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Typing (unicode) characters programmatically on Linux and macOS

I've been using KMonad on my Linux boxes and on my Mac machine which I do use for work. KMonad is currently the best solution to have a consistent keyboard remapping across different operating systems and different keyboard types/layouts. It's not very well explained, but you can check out my KMonad configuration here.

One thing I also utilize KMonad for is typing unicode characters. I use them while coding or even casually messaging with people. They are more expressive and better looking. The usual way of inserting unicode characters is using the compose key on your operating system. KMonad also utilizes it, take a look at here to learn more about it. I don't use this approach because it's janky and limiting:

My solution is to use an external program to type for me. For example on X11 systems, you can use xdotool to write a character or multiple characters for you:

xdotool type "qwe"

When you run this, it literally behaves like you hit q, w and e on your keyboard. But xdotool is also not reliable when it comes to typing unicode characters. Most reliable and extendable solution I found is described in this post. pynput is great and it works! I created this script based on the answer I linked:

#!/usr/bin/env python

import sys
from pynput.keyboard import Controller

Controller().type(' '.join(sys.argv[1:]))

Save it into a file named xtype and you can do the following:

xtype "λ"

…and it will properly type "λ". It also works quite fine on Mac but I found it a bit slower. So here is a faster solution for Mac (which I simply copied from here but simplified the compiling process a bit for you):

#import <Foundation/Foundation.h>
// Following import may or may not be needed. It does not build on M1
// Pro without this but it was building on 2019 Pro.
#import <CoreGraphics/CoreGraphics.h>

int main(int argc, const char * argv[]) {
  @autoreleasepool {
    if (argc > 1) {
      NSString *theString = [NSString stringWithUTF8String:argv[1]];
      NSUInteger len = [theString length];
      NSUInteger n, i = 0;
      CGEventRef keyEvent = CGEventCreateKeyboardEvent(nil, 0, true);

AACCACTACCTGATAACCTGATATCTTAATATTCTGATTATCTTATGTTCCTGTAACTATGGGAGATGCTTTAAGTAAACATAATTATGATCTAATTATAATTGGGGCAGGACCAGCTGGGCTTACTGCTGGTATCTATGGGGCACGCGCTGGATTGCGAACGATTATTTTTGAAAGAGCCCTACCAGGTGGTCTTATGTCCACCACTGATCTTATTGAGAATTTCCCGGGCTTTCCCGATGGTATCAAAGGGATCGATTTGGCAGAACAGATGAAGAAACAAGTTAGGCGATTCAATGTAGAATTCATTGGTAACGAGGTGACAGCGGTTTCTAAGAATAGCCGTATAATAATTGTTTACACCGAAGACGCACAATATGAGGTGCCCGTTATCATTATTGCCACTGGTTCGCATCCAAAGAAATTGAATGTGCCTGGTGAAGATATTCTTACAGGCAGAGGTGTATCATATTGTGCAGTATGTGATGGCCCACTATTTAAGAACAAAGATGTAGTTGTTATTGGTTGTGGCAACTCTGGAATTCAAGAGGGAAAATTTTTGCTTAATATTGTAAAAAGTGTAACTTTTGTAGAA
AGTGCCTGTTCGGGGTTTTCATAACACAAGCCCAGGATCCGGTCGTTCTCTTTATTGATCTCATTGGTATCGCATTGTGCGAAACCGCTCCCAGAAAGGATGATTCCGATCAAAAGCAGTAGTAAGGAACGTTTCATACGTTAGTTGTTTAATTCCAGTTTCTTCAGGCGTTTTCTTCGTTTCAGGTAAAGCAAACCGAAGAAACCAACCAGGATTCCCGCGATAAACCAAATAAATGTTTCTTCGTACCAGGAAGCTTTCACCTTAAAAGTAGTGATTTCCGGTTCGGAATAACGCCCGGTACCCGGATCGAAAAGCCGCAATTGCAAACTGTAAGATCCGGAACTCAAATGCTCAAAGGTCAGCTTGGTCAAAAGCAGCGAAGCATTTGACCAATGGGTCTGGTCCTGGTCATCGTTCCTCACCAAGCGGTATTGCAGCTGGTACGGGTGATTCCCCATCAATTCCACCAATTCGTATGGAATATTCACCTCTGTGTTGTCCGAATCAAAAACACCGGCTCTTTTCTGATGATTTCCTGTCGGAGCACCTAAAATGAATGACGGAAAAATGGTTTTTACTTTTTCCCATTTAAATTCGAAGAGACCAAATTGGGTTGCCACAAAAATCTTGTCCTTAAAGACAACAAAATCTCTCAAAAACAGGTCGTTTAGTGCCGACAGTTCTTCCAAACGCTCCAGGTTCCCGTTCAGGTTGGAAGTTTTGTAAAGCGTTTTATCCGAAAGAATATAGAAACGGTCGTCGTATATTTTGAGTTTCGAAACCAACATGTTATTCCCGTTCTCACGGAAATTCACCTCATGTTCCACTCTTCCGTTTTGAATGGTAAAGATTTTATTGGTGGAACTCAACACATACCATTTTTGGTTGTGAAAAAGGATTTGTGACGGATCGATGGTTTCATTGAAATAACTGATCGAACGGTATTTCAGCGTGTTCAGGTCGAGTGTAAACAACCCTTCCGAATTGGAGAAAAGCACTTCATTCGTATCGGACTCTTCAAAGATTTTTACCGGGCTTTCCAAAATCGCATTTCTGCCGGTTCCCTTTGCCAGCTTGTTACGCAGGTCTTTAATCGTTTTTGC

unichar uChars[20];
      while (i < len) {
        n = i + 20;
        if (n>len){n=len;}
        [theString getCharacters:uChars range:NSMakeRange(i, n-i)];
        CGEventKeyboardSetUnicodeString(keyEvent, n-i, uChars);
        CGEventPost(kCGHIDEventTap, keyEvent); // key down
        CGEventSetType(keyEvent, kCGEventKeyUp);
        CGEventPost(kCGHIDEventTap, keyEvent); // key up (type 20 characters maximum)
        CGEventSetType(keyEvent, kCGEventKeyDown);
        i = n;
        [NSThread sleepForTimeInterval:0.004]; // wait 4/1000 of second, 0.002 it's OK on my computer, I use 0.004 to be safe, increase it If you still have issues
  return 0;

Save this into a file named xtype.m and compile it with the following command:

clang -framework Foundation -framework ApplicationServices xtype.m -l objc -o xtype

Now, again, you can do:

xtype "λ"

…and it will properly type "λ", but a bit faster this time. This might be a bit overkill, you can still make use of pynput on Mac and call it a day.

Now you can use this xtype command on KMonad (see the tutorial.kbd to learn about running commands with (cmd-button "...")), or using your keybinding manger like sxhkd etc.

Unfortunately, pynput does not work on a pure Wayland session at the moment but there is an issue about it that you can track. Meanwhile, you can try wtype instead. It works with unicode characters, as stated in the README but this tool does not work on GNOME or KDE Wayland sessions. I haven't been able to find a good solution for Wayland but that is the situation for quite a lot of things in Wayland, at least for now.